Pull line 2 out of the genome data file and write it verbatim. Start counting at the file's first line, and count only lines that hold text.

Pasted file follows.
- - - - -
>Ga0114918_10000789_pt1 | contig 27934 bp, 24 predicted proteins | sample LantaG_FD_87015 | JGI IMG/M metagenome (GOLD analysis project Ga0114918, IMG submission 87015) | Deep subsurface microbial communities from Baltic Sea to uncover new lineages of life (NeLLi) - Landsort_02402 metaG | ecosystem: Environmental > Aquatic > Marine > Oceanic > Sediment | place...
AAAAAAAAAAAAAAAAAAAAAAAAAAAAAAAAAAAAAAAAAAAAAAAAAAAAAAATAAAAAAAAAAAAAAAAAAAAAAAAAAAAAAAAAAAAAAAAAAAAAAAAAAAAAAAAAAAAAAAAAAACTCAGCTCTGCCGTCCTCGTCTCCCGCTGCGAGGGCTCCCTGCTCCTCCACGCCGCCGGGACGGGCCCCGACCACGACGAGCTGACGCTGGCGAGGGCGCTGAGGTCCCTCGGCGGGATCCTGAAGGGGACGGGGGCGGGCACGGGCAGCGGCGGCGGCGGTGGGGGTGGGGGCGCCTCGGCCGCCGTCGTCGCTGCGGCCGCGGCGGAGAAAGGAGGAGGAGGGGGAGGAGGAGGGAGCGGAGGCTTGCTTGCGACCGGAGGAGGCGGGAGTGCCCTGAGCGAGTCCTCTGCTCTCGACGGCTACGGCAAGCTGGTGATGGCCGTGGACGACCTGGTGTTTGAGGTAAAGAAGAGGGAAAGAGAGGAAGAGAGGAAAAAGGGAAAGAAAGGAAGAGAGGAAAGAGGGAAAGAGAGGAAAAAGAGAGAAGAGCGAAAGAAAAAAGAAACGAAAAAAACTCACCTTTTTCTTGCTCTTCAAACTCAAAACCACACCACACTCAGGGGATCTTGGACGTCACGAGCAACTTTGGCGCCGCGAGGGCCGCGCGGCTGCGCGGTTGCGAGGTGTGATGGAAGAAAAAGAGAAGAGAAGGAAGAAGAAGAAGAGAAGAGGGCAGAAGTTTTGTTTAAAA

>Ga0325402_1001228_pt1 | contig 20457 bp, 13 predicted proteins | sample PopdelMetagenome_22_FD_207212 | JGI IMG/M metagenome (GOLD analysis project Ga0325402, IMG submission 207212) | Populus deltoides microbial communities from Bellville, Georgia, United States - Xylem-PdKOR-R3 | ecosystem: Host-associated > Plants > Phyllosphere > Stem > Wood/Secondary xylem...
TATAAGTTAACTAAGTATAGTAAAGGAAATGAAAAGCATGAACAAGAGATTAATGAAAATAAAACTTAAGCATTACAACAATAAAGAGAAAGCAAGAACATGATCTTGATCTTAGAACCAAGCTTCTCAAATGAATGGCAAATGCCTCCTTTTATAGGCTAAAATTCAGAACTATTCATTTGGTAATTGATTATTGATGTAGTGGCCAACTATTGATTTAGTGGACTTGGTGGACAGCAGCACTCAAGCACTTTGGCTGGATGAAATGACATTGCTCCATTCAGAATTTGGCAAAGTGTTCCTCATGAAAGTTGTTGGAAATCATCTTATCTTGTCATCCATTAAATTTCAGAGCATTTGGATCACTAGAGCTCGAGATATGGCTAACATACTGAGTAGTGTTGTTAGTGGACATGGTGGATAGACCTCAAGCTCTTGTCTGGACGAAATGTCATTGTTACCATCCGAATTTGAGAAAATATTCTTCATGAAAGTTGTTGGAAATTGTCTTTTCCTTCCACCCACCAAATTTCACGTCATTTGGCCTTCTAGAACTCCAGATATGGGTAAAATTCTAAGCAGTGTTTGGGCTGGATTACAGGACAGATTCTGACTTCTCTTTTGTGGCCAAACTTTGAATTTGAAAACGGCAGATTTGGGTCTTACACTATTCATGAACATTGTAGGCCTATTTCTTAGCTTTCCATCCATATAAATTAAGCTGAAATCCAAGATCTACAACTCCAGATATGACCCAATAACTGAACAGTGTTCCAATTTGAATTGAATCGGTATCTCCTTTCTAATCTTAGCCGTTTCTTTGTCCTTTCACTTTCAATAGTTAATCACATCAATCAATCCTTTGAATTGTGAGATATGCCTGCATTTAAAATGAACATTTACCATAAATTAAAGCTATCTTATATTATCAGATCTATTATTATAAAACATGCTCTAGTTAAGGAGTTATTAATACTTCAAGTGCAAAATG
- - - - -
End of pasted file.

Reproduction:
AAAAAAAAAAAAAAAAAAAAAAAAAAAAAAAAAAAAAAAAAAAAAAAAAAAAAAATAAAAAAAAAAAAAAAAAAAAAAAAAAAAAAAAAAAAAAAAAAAAAAAAAAAAAAAAAAAAAAAAAAACTCAGCTCTGCCGTCCTCGTCTCCCGCTGCGAGGGCTCCCTGCTCCTCCACGCCGCCGGGACGGGCCCCGACCACGACGAGCTGACGCTGGCGAGGGCGCTGAGGTCCCTCGGCGGGATCCTGAAGGGGACGGGGGCGGGCACGGGCAGCGGCGGCGGCGGTGGGGGTGGGGGCGCCTCGGCCGCCGTCGTCGCTGCGGCCGCGGCGGAGAAAGGAGGAGGAGGGGGAGGAGGAGGGAGCGGAGGCTTGCTTGCGACCGGAGGAGGCGGGAGTGCCCTGAGCGAGTCCTCTGCTCTCGACGGCTACGGCAAGCTGGTGATGGCCGTGGACGACCTGGTGTTTGAGGTAAAGAAGAGGGAAAGAGAGGAAGAGAGGAAAAAGGGAAAGAAAGGAAGAGAGGAAAGAGGGAAAGAGAGGAAAAAGAGAGAAGAGCGAAAGAAAAAAGAAACGAAAAAAACTCACCTTTTTCTTGCTCTTCAAACTCAAAACCACACCACACTCAGGGGATCTTGGACGTCACGAGCAACTTTGGCGCCGCGAGGGCCGCGCGGCTGCGCGGTTGCGAGGTGTGATGGAAGAAAAAGAGAAGAGAAGGAAGAAGAAGAAGAGAAGAGGGCAGAAGTTTTGTTTAAAA